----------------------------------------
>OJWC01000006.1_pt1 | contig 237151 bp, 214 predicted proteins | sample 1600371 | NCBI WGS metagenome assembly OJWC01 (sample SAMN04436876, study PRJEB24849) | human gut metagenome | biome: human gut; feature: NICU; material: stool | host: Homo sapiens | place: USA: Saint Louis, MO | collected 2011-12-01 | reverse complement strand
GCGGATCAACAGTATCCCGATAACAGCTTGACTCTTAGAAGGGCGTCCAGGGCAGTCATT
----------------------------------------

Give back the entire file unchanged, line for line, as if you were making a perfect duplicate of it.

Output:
>OJWC01000006.1_pt1 | contig 237151 bp, 214 predicted proteins | sample 1600371 | NCBI WGS metagenome assembly OJWC01 (sample SAMN04436876, study PRJEB24849) | human gut metagenome | biome: human gut; feature: NICU; material: stool | host: Homo sapiens | place: USA: Saint Louis, MO | collected 2011-12-01 | reverse complement strand
GCGGATCAACAGTATCCCGATAACAGCTTGACTCTTAGAAGGGCGTCCAGGGCAGTCATT